Welcome to this week’s edition of our weekly round-up of the main happenings in the Ugandan women’s world!
Media houses came together to raise money for Rosemary Nankabirwa. She has adrenal cortical carcinoma. The campaign was spearheaded by Nankabirwa’s employer, NTV Uganda, and the social media hashtag was #HelpRosemary. Some said “let’s not lose another one to cancer”, possibly in reference to the death of veteran journalist Bbale Francis. There was a car wash (that had people from Urban TV too).
Desire Luzinda offered to sell her shoes. President Museveni gave UGX 5m. There were critiques: was media doing this for publicity? Why didn’t Aga Khan (also owner of Nation Media Group, of which NTV Uganda is a subsidiary) offer free treatment at hospital? Could Museveni’s donation considered taxpayers’ money and given to Uganda Cancer Institute?
Rosemary was safely evacuated to Aga Khan Hospital after UGX105m was raised. UGX75m from public and UGX30m from NTV.
This week on Mon
It has been a quiet week here. The most activity we had was the reach we had for a picture we shared on our Facebook page, of a woman on Lake Bunyonyi. And it was not even ours. Check out the This is 256 blog; whose post we were sharing.
Four things elsewhere that made our internets smile
Lillian Aujo wins inaugural Jalada Prize. Jalada Africa, a pan-African writers’ collective, now has a Jalada Prize for Literature. And the winner of the first year is Lillian Akampurira Aujo. Read her story, “Where the Pumpkin Leaves Dwell.”
Carol Ariba and Joan Akello win ACME Journalism awards. The shortlist of 50 journalists had a considerable number of women. The journalists came from a range of media houses: Radio Pacis, weinformers.net, etc, with some categories completely dominated by men. It wasn’t a complete loss for the women. Fellow journalist, Lydia Namubiru had a very warm post on Carol Ariba’s win. And (woman) editor, Ferial Haffajee of South Africa’s City Press, delivered the keynote address.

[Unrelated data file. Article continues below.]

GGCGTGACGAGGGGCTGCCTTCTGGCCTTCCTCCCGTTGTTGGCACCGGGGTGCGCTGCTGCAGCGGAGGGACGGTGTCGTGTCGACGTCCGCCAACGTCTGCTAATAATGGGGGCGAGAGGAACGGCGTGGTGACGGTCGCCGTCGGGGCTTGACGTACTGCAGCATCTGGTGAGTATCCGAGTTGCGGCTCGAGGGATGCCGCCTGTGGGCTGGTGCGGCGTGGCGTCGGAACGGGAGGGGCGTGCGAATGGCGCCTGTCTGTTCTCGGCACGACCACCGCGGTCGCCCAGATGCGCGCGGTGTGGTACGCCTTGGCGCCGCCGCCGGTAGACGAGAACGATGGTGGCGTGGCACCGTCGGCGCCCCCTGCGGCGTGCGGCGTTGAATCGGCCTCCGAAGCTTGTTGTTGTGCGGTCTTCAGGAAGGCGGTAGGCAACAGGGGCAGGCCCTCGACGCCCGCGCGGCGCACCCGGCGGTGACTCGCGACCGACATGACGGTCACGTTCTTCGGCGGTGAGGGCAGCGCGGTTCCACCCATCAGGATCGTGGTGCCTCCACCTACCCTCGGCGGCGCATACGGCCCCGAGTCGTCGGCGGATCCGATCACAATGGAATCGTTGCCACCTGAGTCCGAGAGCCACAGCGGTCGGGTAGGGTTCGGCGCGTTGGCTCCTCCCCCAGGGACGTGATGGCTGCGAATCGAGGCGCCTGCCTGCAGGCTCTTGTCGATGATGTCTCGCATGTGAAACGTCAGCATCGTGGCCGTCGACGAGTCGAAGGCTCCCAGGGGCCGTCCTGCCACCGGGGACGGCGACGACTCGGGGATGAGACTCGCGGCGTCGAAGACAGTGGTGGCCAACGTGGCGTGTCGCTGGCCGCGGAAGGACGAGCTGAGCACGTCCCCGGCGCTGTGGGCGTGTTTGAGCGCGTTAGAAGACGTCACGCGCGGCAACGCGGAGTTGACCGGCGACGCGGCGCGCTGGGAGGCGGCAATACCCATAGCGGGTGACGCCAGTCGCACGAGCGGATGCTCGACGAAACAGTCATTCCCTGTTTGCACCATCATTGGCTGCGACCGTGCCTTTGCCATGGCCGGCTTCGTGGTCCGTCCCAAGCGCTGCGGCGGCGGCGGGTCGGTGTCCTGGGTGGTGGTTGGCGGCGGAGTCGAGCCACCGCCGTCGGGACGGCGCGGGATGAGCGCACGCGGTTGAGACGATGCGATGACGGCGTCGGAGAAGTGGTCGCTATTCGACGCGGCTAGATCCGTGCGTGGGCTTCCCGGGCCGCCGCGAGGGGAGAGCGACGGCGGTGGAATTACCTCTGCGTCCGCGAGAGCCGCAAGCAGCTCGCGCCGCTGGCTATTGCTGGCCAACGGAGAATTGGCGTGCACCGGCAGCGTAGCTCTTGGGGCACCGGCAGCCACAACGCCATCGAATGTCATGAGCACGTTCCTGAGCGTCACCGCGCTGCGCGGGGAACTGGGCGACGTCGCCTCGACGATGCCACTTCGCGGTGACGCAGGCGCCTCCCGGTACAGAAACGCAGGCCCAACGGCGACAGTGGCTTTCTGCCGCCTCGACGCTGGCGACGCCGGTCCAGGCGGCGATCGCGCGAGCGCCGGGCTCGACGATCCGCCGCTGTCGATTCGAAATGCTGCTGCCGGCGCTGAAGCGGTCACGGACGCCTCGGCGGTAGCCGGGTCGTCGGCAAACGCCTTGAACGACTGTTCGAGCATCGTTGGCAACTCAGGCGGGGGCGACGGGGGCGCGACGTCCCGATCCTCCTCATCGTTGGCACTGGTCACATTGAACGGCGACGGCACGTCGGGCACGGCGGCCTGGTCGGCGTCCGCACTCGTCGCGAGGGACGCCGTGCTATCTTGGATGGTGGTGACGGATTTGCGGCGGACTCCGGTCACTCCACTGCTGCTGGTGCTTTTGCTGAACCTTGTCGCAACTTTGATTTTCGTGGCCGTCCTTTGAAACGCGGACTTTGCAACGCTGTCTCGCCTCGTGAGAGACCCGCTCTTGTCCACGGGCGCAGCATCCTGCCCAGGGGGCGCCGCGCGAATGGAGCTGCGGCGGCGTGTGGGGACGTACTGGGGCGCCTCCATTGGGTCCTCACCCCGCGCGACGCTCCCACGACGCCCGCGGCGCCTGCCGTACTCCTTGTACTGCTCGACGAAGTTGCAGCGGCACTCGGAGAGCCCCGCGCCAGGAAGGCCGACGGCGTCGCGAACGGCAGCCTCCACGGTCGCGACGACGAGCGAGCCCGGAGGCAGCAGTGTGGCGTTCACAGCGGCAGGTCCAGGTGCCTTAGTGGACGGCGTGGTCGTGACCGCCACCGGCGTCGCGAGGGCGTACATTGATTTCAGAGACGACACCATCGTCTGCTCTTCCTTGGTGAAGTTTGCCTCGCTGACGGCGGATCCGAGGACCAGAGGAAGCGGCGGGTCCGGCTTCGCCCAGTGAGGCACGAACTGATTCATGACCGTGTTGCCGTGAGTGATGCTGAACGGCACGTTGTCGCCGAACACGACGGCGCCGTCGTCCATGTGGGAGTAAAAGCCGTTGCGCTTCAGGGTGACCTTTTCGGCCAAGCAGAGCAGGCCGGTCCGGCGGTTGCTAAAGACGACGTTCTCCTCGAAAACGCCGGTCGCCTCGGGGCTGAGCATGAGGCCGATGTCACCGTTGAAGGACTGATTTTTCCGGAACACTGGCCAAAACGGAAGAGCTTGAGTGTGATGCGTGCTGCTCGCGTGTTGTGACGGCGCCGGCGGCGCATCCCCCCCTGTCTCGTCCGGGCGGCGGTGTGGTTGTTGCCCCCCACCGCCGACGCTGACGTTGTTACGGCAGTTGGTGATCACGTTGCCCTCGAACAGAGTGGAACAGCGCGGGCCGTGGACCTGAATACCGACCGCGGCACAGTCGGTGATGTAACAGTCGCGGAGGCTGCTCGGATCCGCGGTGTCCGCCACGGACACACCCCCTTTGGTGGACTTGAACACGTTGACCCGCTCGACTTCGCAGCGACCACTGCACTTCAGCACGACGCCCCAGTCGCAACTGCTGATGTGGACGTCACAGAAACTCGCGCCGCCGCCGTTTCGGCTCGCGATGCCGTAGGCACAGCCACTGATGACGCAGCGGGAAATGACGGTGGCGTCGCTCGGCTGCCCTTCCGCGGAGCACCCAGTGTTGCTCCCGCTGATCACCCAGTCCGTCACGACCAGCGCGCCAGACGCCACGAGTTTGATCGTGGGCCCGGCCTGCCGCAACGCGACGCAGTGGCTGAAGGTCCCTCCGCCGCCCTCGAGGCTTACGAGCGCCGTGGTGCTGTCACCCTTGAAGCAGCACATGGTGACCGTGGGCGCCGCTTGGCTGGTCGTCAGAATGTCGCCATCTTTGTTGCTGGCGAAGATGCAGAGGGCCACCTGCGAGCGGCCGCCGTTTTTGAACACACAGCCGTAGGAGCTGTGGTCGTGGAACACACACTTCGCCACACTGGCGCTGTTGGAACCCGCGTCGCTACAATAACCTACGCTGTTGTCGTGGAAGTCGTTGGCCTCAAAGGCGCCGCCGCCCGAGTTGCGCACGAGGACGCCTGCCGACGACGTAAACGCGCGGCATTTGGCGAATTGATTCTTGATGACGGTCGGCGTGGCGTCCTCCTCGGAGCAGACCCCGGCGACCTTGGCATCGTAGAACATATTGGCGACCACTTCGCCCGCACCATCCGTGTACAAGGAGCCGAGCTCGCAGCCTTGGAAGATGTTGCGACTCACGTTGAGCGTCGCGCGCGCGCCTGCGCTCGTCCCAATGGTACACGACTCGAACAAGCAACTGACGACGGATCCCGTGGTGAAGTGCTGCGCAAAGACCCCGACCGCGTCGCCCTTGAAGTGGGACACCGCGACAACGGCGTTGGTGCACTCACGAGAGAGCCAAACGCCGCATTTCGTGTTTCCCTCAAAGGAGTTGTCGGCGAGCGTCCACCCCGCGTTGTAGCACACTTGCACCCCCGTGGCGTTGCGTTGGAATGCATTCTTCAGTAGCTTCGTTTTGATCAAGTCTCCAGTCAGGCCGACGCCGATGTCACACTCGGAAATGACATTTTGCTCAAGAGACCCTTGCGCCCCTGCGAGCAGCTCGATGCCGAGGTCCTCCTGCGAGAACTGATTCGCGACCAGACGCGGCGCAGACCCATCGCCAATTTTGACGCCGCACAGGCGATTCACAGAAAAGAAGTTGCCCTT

Kabaka’s birthday run for #FightAgainstFistula. Culture is not usually the most sensitive to women’s issues. In fact, it has been the reason given for a lot of gender-based injustice. But the Buganda monarch is rewriting that when he dedicated his birthday run to the fight against fistula. Him, the several sponsors that have contributed money, and the thousands who showed up to run.
midwives4all campaign launched in Uganda. First Lady joined the Swedish embassy for the launch of the global multimedia midwives4all campaign on Wednesday where she pledged government support for the campaign. The aim is to have more midwives, which would ultimately reduce maternal mortality.
Stories we’re keeping an eye on
Report says sex workers in Mpigi are more afraid of pregnancy than HIV. A report by Joint Efforts for Youth Uganda (JOY Uganda) says that “only 40 per cent of the commercial sex workers use condoms during sexual encounters.” The sex workers are said to be more afraid of pregnancy than of contracting HIV. JOY Uganda website has not made accessible the report at the writing of this, and the coverage in Daily Monitor did not mention if they are therefore using other forms of contraception.
A teenage Rwandan girl was rescued from sex slavery in Uganda. Uganda and Rwanda Police Forces have worked together to rescue a 19 year-old girl who was sold into sex slavery in Uganda. She will receive psychosocial support and be reunited with her family.
It’s always the women, isn’t it? Archbishop Orombi told married women to “spare sometime for their husbands and do what they are supposed to do.” He blamed marriage breakups on house help. And, Nwoya District MP said that sex workers were behind the rise in Hepatitis B in the district. The New Vision coverage gave no stats and mentioned the first Hep B case was a Primary One student.